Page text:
The latest Ministry estimates show that student numbers are rising faster than expected. By at least 48,000 over the next eight years, according to the new monitor commissioned annually by Kences, the umbrella organisation of student housing organisations, and conducted by ABF Research. The ever-growing number of international students is the main explanation, but we are also seeing more and more Dutch university students, who are more likely to live in student accommodation than students in higher professional education.

Nearly half their money goes on rent

In Rotterdam, there is a ‘very tight housing market for students’, according to the monitor. Prices in Rotterdam are also high. On average, Rotterdam students pay 46 percent of their income on rent, equivalent to 540 euros a month on housing costs. That is 50 euros more than those students would want. Only in Arnhem, Ede and Utrecht is the difference between the desired and actual rental price greater.

Dutch students currently pay 46 percent of their income on rent, three percentage points more than in 2019. Of students still living at home, 43 percent have not chosen student accommodation because the rent is too high, according to a survey conducted this spring.

Studenten in hostels – Wouter Sterrenburg (4 of 1)

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Even though another 18,000 student residences are planned nationally up until 2025, if that prediction is right, there will still be an acute shortage of accommodation.

More housing is being built in Rotterdam too: in the coming three years, around 1,600 extra units for students must be provided. However, this will not reduce the pressure on the student housing market, says the report. The prognosis is that in the academic year ‘28/’29, another 4,500 students will need accommodation in Rotterdam, a growth of around 15 percent.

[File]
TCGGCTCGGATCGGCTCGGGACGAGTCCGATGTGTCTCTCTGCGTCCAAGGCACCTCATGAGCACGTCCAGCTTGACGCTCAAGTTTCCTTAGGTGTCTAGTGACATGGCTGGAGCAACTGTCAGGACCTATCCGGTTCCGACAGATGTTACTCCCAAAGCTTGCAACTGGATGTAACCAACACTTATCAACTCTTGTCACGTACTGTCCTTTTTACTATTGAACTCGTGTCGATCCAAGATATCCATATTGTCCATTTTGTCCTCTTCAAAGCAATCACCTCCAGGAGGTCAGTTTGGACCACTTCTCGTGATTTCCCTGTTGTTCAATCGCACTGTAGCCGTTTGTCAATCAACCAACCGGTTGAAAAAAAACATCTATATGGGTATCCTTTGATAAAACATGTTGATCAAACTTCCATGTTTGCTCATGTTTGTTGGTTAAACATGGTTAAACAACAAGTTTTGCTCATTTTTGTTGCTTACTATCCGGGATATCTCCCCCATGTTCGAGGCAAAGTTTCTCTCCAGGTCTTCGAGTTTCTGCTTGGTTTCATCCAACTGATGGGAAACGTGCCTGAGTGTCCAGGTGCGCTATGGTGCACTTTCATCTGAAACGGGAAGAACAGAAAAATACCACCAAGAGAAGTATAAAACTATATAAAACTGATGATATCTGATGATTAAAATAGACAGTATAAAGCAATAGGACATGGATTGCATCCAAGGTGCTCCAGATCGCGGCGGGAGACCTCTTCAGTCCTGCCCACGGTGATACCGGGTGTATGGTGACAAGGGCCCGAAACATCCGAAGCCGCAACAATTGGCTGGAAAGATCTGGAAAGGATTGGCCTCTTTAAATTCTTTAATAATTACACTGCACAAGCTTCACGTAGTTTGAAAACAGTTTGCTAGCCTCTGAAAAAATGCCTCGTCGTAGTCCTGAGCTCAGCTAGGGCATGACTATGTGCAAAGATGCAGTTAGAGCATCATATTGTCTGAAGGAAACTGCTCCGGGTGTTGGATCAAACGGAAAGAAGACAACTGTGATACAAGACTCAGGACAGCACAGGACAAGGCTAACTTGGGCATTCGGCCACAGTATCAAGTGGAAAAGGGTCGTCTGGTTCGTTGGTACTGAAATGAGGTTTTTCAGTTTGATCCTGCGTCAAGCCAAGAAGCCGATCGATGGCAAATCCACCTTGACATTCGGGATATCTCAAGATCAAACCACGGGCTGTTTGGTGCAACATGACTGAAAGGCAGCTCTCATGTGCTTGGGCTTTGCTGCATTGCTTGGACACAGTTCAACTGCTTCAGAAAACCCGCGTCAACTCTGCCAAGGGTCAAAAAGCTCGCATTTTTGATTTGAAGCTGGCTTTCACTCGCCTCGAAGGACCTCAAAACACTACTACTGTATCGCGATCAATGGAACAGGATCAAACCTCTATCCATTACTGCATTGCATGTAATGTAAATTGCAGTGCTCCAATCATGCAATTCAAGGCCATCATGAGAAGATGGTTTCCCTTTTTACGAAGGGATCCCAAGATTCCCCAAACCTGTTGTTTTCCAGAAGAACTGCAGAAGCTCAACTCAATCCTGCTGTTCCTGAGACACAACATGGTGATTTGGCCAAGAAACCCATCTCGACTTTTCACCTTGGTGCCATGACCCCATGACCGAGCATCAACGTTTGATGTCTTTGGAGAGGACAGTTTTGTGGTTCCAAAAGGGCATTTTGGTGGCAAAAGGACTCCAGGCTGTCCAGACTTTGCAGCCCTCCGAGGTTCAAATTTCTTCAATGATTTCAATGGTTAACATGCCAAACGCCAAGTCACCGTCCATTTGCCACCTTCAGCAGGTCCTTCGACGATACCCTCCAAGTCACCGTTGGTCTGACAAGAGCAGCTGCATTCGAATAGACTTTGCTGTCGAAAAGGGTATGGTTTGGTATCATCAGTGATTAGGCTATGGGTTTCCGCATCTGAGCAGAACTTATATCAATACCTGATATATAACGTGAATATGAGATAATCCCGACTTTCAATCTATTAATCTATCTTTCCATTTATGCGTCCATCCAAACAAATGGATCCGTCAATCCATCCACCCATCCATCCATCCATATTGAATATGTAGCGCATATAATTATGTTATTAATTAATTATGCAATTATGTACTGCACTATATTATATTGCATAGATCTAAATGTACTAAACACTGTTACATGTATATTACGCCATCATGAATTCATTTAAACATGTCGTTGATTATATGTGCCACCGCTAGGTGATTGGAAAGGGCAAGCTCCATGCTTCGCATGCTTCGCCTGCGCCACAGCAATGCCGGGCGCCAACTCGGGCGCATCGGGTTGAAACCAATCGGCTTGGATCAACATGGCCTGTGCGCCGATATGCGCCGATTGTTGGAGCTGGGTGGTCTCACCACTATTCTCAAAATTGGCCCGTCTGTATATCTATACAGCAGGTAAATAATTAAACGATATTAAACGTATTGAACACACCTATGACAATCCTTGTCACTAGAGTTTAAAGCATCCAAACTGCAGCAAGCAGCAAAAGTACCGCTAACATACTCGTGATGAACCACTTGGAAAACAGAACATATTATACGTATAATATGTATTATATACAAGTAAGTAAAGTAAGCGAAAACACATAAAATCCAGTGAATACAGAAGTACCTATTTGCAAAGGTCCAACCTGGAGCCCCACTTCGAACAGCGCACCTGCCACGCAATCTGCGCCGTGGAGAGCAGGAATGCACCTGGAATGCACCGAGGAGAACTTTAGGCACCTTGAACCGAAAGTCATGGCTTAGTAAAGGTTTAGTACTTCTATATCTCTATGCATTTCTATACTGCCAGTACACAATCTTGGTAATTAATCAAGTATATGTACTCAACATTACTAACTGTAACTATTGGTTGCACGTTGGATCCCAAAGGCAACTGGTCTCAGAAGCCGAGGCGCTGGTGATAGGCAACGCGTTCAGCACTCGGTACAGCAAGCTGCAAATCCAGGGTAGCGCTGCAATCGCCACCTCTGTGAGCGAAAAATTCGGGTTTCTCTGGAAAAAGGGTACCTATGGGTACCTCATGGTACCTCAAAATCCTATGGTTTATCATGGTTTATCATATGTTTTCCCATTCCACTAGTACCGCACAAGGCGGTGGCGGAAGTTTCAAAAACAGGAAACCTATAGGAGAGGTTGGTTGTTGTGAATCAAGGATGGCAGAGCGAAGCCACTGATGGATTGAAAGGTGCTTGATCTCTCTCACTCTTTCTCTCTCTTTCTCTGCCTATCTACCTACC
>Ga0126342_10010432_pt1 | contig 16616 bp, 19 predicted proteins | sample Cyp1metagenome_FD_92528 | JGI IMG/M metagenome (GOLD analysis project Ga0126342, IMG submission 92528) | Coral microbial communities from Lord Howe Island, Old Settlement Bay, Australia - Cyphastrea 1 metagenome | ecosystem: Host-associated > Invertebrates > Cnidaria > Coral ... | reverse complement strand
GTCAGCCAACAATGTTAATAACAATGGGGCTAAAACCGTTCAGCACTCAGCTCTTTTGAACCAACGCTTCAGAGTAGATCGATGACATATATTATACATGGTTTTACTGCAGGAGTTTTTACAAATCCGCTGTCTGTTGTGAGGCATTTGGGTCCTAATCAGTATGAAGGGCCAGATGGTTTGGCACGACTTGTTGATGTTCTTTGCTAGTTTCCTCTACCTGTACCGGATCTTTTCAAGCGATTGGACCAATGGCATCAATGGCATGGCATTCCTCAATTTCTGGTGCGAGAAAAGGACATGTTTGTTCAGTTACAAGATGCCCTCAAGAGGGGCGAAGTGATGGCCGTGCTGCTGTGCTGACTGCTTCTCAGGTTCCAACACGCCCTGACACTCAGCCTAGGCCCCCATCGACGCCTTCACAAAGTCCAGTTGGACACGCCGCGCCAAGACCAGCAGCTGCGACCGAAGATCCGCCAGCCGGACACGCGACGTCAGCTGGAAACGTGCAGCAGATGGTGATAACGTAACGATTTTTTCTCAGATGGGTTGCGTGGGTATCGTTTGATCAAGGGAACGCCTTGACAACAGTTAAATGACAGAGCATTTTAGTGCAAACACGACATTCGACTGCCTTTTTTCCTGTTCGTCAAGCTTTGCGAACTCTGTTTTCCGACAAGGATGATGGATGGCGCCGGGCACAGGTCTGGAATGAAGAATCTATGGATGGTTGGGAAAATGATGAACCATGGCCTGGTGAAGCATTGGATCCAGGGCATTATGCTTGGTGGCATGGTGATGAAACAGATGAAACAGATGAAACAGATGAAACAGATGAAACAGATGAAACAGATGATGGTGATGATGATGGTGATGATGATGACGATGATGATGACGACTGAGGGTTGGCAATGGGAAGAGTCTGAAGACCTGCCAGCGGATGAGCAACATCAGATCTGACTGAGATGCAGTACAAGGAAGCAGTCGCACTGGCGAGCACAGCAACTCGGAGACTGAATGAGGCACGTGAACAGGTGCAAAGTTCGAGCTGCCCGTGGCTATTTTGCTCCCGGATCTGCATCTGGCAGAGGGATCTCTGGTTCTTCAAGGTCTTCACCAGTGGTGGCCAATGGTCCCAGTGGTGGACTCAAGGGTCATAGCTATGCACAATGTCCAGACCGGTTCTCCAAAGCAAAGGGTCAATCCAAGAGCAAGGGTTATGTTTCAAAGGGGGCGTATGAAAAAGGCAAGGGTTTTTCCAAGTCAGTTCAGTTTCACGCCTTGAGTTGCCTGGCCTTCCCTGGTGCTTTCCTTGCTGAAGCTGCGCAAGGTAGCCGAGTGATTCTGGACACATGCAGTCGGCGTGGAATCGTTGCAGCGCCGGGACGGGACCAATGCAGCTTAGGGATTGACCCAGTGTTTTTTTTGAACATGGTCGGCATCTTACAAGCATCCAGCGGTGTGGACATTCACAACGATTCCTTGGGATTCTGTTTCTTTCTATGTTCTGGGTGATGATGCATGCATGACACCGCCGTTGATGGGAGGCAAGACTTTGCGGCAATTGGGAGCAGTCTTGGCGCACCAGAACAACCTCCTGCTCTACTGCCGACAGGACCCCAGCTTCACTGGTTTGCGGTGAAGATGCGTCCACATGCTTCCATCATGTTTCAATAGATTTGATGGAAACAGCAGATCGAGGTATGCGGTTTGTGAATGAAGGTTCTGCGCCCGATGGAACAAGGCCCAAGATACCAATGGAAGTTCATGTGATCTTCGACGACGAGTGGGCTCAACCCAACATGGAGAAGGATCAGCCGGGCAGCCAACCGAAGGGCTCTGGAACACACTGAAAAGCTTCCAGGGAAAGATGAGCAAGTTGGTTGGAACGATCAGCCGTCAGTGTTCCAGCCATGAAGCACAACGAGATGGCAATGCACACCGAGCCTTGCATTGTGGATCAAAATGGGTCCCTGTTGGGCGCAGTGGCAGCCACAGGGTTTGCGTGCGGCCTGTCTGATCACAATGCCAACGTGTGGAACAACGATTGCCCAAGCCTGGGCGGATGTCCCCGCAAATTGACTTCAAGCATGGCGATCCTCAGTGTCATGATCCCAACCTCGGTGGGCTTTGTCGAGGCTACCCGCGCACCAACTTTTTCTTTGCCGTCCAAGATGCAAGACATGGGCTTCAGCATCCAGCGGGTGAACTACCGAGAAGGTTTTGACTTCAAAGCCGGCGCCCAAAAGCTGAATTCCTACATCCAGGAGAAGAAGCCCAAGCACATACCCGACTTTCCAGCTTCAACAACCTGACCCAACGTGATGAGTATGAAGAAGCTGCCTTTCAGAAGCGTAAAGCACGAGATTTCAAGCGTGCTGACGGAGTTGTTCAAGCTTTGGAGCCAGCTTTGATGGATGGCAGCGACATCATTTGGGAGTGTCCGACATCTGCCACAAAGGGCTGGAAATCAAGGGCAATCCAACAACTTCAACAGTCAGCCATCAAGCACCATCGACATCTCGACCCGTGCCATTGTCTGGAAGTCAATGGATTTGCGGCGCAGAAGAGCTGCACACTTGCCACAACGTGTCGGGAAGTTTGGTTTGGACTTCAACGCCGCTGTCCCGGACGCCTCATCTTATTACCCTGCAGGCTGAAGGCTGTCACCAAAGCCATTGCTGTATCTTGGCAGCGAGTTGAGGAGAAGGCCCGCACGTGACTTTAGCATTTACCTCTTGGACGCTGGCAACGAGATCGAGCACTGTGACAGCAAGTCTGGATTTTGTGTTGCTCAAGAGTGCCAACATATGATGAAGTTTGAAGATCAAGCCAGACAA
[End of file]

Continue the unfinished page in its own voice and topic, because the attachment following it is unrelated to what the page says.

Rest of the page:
According to Kences director Jolan de Bie, the solution should mainly be sought in more student accommodation and good coordination between the housing market and education policy.


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An interesting development, says Kences, is that relatively more studios are being provided (double in nine years) and less accommodation where students share facilities. Director De Bie says this is due to the current rent and subsidy rules. “This means that building shared accommodation is not financially attractive, while studios are.” She feels this is very undesirable. Particularly for the welfare and social development of young students, shared facilities are better.